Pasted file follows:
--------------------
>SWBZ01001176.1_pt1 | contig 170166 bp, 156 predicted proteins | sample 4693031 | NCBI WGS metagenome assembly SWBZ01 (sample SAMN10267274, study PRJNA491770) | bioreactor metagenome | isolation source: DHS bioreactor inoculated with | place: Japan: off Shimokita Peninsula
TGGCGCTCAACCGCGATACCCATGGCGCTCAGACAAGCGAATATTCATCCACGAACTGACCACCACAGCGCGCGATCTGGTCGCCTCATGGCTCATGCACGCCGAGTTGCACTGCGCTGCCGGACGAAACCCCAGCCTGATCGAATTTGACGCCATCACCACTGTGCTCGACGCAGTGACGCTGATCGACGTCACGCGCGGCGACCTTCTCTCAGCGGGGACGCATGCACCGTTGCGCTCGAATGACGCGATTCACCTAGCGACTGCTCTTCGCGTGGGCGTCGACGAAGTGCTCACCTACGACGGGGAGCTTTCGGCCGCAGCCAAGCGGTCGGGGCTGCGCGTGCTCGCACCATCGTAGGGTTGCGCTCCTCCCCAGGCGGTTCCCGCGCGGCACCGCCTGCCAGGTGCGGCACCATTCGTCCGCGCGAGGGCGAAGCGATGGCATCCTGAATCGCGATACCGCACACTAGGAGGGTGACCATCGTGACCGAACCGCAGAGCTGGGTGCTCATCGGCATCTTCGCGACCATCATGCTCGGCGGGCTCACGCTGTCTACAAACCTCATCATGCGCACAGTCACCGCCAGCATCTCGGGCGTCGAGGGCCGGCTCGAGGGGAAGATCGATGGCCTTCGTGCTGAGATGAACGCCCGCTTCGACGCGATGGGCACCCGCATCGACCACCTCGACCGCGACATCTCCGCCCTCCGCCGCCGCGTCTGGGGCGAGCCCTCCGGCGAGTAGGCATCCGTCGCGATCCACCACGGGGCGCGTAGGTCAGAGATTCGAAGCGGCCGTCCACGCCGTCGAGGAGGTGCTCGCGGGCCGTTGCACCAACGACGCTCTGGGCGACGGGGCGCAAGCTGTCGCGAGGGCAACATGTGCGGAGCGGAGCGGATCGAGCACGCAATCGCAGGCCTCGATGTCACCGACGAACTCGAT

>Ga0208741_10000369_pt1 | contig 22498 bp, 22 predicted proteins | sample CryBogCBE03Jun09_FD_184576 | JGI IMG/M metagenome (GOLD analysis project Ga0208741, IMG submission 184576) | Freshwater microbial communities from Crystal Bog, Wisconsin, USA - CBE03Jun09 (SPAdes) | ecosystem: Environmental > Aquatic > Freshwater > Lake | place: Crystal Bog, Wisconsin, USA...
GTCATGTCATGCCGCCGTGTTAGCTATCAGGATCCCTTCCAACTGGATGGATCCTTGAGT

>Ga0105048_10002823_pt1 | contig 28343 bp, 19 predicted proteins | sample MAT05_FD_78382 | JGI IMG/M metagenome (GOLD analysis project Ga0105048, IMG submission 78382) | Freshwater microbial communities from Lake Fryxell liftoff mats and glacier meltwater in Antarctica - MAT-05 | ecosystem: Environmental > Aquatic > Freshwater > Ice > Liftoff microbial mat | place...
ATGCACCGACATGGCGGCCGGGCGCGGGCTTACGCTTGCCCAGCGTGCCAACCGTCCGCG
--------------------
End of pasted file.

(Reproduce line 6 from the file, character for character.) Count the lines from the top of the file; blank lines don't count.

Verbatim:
ATGCACCGACATGGCGGCCGGGCGCGGGCTTACGCTTGCCCAGCGTGCCAACCGTCCGCG